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AGE of a BUILDING - how to determine
AIR POLLUTANTS, COMMON INDOOR
ASBESTOS IDENTIFICATION IN buildings
BASEMENT HEAT LOSS
BATH & KITCHEN DESIGN GUIDE
BOOKSTORE - INTERIORS
BUILDING SAFETY HAZARDS GUIDE
CABINETS & COUNTERTOPS
CARPETING & INDOOR AIR QUALITY
CASEWORK, CABINETS, SHELVING INSTALLATION
CATHEDRAL CEILING INSULATION
CATHEDRAL CEILING VENTILATION
CEILING FINISHES INTERIOR
CEILINGS, DROP or SUSPENDED PANEL
CEILINGS & WALLS, PLASTER TYPES
CEILING TILES ASBESTOS CONTENT
CHINESE DRYWALL HAZARDS
CONDENSATION on WINDOWS & SKYLIGHTS
DRYWALL INSTALLATION Best Practices
FLOOD DAMAGE ASSESSMENT, SAFETY & CLEANUP
FLOOR TYPES & DEFECTS
FLOORING MATERIALS, Age, Types
HOUSE DOCTOR, how-to be
HOUSE PARTS, DEFINITIONS
HUMIDITY LEVEL TARGET
INDOOR AIR QUALITY IMPROVEMENT GUIDE
INSULATION INSPECTION & IMPROVEMENT
KITCHEN DESIGN GUIDE
KITCHEN VENTILATION DESIGN
LIGHTING, INTERIOR GUIDE
METAL LATH, PLASTER & STUCCO
MOISTURE CONTROL in BUILDINGS
NOISE / SOUND DIAGNOSIS & CURE
ODORS GASES SMELLS, DIAGNOSIS & CURE
PAINT FALURE, DIAGNOSIS, CURE, PREVENTION
PLASTER TYPE IDENTIFICATION
SAFETY: Elderly & Veterans Home Safety
SEWAGE BACKUP TEST & CLEANUP
SOUND CONTROL in buildings
STAIN DIAGNOSIS on BUILDING INTERIORS
STAIRS, RAILINGS, LANDINGS, RAMPS
THERMAL TRACKING & HEAT LOSS
TRUSS UPLIFT, ROOF
VAPOR BARRIERS & CONDENSATION in BUILDINGS
VENTILATION in BUILDINGS
WALL FINISHES INTERIOR
WATER ENTRY in buildings
WINDOWS & DOORS
WINTERIZE A BUILDING
WOOD Burning Heaters Fireplaces Stoves
WOOD FLOOR DAMAGE
Window & window parts or hardware age: this article describes and illustrates antique & modern window parts & hardware: hinges, sashes, window latches, hardware, all components or window construction details that can help determine a building's age. Our page top photograph of a window latch was taken by the author (DF) at the 1840's historic Justin Smith Morrill Homestead in Strafford, Vermont.
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In this article series we discuss the selection and installation of windows and doors, following best construction and design practices for building lighting and ventilation, with attention to the impact on building heating and cooling costs, indoor air quality, and comfort of occupants. We review the proper installation details for windows and doors, and we compare the durability of different window and door materials and types.
For centuries, even before glass was used for glazing, windows were framed with wood set into building walls. Our photo (left) shows an antique wood-framed window in Rugat, Spain (DF).
Earliest wood framed windows were left open (such as this example from Xotolar, Mexico). Later in areas of more hostile climate windows were glazed with animal skins, then parchment, and finally, glass.
For many years, the material choices for "modern" or new residential windows were limited to wood, clad wood, and aluminum. Wood and clad wood remain the leading materials, accounting for almost 50% of the new and replacement window market. Wood use has been declining, however, with the rapid growth of solid vinyl windows.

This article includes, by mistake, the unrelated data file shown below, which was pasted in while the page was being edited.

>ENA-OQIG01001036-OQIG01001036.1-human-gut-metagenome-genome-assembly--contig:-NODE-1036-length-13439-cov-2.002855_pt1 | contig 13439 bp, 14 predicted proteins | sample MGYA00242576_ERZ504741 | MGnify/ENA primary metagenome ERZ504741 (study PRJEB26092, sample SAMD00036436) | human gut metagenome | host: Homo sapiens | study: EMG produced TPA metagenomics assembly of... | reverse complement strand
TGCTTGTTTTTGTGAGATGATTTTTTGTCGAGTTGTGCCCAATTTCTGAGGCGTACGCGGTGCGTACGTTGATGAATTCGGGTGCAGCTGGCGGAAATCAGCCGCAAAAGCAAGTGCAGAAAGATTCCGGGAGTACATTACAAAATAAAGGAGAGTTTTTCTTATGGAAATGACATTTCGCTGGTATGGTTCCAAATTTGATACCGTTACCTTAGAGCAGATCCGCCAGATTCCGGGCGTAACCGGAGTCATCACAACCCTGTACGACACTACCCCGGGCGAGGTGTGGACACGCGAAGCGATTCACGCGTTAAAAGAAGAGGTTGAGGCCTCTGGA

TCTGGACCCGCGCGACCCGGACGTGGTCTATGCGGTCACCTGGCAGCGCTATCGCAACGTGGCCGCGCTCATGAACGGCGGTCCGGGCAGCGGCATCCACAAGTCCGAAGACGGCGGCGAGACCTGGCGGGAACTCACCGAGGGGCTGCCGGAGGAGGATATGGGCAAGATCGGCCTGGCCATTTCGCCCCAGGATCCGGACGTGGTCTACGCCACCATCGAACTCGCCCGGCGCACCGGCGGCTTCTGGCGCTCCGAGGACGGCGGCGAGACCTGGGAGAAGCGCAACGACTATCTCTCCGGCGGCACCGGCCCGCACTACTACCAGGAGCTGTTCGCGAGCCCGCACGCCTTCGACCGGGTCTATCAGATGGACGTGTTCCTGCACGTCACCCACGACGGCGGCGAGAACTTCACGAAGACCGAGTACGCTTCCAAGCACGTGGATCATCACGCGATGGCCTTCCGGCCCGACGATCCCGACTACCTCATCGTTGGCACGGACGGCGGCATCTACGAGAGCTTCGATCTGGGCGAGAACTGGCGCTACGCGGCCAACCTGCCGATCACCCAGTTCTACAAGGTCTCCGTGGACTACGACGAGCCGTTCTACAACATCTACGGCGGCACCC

Solid vinyl windows made inroads into the replacement window market in the mid-1980s; but they were not widely accepted in new homes until the 1990s, when their use skyrocketed. Solid vinyl windows now account for an estimated 30% of the new-home market and 60% of the replacement market.
Aluminum windows account for about 15% of window sales, with the remaining share of the market spread among fiberglass windows and a variety of hybrids and composites that have entered the fray, making window selection today anything but simple.
Window Latches, Fasteners, Tracks, Window Weights, and Window Components as Indicators of Building Age
At above left is a photograph of an 1840 window latch on a historic landmark property, the Justin Smith Morrill Homestead in Strafford, Vermont. At above right is a photograph of an more modern window latch on the same historic landmark property, the Justin Smith Morrill Homestead in Strafford, Vermont. This window latch is a precursor to the simple, modern window latch.
At below left, a 1940's era knob-operated latch on a casement window on a Buenos Aires apartment. This window latch combines a knob, shaft and gears to extend or retract vertical brass bars that latch a larger casement window found on an apartment in Buenos Aires, Argentina.
The more recent window latch at below right is installed on a home in Clinton Hill, Brooklyn, NY. [Date pending, approximately 1935]
Window Operators & Handles: Awning & Casement Windows
For "Window Latches, Fasteners, Tracks, Window Weights, and Window Components as Indicators of Building Age" section, I would like to offer a photo of window hardware and to ask for the exact name of it. It is grateful if you can help. - Ed. - Hong Kong
Reply: Window Operators & Handles